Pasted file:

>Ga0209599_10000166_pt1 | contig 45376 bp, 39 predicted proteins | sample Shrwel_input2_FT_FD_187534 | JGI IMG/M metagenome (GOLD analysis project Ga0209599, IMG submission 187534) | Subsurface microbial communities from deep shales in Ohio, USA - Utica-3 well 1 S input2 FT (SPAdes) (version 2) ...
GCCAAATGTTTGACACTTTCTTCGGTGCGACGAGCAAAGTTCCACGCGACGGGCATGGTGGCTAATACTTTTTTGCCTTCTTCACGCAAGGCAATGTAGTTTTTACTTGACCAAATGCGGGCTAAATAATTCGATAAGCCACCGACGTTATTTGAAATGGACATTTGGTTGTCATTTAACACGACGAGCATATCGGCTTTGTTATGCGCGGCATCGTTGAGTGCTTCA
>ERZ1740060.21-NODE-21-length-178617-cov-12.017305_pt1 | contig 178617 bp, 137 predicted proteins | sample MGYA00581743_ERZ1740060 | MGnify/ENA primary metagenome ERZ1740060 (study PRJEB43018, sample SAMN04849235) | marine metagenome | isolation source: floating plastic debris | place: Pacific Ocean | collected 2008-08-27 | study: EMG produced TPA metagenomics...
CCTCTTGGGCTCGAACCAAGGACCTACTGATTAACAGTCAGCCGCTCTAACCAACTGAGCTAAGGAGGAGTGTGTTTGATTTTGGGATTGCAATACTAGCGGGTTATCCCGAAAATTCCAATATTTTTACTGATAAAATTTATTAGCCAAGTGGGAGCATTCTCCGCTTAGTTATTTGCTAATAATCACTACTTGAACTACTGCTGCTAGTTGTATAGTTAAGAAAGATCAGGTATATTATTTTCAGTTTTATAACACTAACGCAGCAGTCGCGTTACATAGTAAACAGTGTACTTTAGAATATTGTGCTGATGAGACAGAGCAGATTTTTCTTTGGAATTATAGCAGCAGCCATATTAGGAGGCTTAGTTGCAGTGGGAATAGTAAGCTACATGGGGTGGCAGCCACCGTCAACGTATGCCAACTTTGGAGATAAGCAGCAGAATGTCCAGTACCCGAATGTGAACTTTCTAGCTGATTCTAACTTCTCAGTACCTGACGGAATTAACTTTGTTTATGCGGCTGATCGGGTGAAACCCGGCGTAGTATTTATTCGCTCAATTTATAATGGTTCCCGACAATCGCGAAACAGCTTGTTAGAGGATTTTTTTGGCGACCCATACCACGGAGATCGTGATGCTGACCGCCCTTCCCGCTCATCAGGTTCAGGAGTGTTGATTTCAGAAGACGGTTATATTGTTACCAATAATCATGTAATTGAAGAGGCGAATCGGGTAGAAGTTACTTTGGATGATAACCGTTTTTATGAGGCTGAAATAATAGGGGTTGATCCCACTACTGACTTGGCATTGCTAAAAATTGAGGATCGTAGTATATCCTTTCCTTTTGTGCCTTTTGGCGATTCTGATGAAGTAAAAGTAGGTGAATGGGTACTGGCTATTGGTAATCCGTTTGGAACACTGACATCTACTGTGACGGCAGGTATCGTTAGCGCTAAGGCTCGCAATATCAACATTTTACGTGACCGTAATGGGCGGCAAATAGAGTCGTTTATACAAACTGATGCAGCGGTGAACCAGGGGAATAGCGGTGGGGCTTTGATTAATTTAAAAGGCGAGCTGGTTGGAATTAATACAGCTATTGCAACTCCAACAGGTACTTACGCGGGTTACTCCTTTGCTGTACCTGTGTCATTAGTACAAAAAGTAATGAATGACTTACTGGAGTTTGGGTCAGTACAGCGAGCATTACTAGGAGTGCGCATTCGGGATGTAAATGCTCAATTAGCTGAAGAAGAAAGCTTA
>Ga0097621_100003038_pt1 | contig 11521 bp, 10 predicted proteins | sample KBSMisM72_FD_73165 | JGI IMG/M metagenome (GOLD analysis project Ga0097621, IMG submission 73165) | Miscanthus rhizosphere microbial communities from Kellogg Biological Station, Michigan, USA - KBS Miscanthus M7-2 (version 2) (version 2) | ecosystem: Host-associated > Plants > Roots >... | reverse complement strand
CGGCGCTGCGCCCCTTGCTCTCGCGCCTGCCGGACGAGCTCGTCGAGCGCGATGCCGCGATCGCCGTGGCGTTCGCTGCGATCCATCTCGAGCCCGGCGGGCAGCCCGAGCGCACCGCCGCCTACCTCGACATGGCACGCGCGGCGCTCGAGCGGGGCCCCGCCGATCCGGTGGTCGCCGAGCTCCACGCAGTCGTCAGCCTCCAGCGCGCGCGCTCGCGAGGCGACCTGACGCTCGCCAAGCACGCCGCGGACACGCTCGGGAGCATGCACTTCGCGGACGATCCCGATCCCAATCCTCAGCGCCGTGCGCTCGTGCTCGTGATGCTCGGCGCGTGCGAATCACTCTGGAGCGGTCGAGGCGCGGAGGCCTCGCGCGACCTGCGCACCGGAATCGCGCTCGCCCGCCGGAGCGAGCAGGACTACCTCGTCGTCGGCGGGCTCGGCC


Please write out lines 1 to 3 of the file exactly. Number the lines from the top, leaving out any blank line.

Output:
>Ga0209599_10000166_pt1 | contig 45376 bp, 39 predicted proteins | sample Shrwel_input2_FT_FD_187534 | JGI IMG/M metagenome (GOLD analysis project Ga0209599, IMG submission 187534) | Subsurface microbial communities from deep shales in Ohio, USA - Utica-3 well 1 S input2 FT (SPAdes) (version 2) ...
GCCAAATGTTTGACACTTTCTTCGGTGCGACGAGCAAAGTTCCACGCGACGGGCATGGTGGCTAATACTTTTTTGCCTTCTTCACGCAAGGCAATGTAGTTTTTACTTGACCAAATGCGGGCTAAATAATTCGATAAGCCACCGACGTTATTTGAAATGGACATTTGGTTGTCATTTAACACGACGAGCATATCGGCTTTGTTATGCGCGGCATCGTTGAGTGCTTCA
>ERZ1740060.21-NODE-21-length-178617-cov-12.017305_pt1 | contig 178617 bp, 137 predicted proteins | sample MGYA00581743_ERZ1740060 | MGnify/ENA primary metagenome ERZ1740060 (study PRJEB43018, sample SAMN04849235) | marine metagenome | isolation source: floating plastic debris | place: Pacific Ocean | collected 2008-08-27 | study: EMG produced TPA metagenomics...